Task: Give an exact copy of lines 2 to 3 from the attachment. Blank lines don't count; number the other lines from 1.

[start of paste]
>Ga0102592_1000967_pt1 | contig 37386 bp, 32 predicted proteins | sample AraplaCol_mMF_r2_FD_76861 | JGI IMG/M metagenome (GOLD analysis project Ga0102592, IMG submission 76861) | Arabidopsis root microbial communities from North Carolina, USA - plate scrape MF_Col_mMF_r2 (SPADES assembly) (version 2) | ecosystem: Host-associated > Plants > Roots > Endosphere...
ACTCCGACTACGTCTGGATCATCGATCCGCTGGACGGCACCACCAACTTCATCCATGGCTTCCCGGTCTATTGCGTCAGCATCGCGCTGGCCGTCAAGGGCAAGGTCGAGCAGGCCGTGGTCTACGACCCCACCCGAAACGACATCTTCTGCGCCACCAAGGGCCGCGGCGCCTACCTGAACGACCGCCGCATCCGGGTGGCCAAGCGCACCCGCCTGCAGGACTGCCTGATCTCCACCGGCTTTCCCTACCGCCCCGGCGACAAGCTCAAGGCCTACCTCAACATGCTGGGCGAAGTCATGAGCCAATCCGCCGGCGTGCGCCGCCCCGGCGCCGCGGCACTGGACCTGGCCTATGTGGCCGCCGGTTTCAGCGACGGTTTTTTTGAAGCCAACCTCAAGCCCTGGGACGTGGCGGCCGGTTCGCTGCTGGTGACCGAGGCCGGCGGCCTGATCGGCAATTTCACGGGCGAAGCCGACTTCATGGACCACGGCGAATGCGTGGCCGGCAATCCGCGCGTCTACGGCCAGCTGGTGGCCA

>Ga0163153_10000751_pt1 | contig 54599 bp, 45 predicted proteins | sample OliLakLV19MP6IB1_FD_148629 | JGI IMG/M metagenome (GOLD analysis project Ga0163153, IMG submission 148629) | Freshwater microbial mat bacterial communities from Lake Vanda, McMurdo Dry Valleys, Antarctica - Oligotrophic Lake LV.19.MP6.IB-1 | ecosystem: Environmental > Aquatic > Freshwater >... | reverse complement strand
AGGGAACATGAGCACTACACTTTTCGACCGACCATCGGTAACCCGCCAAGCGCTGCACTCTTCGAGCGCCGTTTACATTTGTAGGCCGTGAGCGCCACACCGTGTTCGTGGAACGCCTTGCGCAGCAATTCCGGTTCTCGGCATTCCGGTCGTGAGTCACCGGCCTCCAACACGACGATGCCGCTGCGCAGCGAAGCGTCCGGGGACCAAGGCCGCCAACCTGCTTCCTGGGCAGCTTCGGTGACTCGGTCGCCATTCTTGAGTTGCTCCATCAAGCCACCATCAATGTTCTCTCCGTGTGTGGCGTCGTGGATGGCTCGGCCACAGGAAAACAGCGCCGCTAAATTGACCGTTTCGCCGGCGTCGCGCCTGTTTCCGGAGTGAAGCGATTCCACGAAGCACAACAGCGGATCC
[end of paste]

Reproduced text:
ACTCCGACTACGTCTGGATCATCGATCCGCTGGACGGCACCACCAACTTCATCCATGGCTTCCCGGTCTATTGCGTCAGCATCGCGCTGGCCGTCAAGGGCAAGGTCGAGCAGGCCGTGGTCTACGACCCCACCCGAAACGACATCTTCTGCGCCACCAAGGGCCGCGGCGCCTACCTGAACGACCGCCGCATCCGGGTGGCCAAGCGCACCCGCCTGCAGGACTGCCTGATCTCCACCGGCTTTCCCTACCGCCCCGGCGACAAGCTCAAGGCCTACCTCAACATGCTGGGCGAAGTCATGAGCCAATCCGCCGGCGTGCGCCGCCCCGGCGCCGCGGCACTGGACCTGGCCTATGTGGCCGCCGGTTTCAGCGACGGTTTTTTTGAAGCCAACCTCAAGCCCTGGGACGTGGCGGCCGGTTCGCTGCTGGTGACCGAGGCCGGCGGCCTGATCGGCAATTTCACGGGCGAAGCCGACTTCATGGACCACGGCGAATGCGTGGCCGGCAATCCGCGCGTCTACGGCCAGCTGGTGGCCA

>Ga0163153_10000751_pt1 | contig 54599 bp, 45 predicted proteins | sample OliLakLV19MP6IB1_FD_148629 | JGI IMG/M metagenome (GOLD analysis project Ga0163153, IMG submission 148629) | Freshwater microbial mat bacterial communities from Lake Vanda, McMurdo Dry Valleys, Antarctica - Oligotrophic Lake LV.19.MP6.IB-1 | ecosystem: Environmental > Aquatic > Freshwater >... | reverse complement strand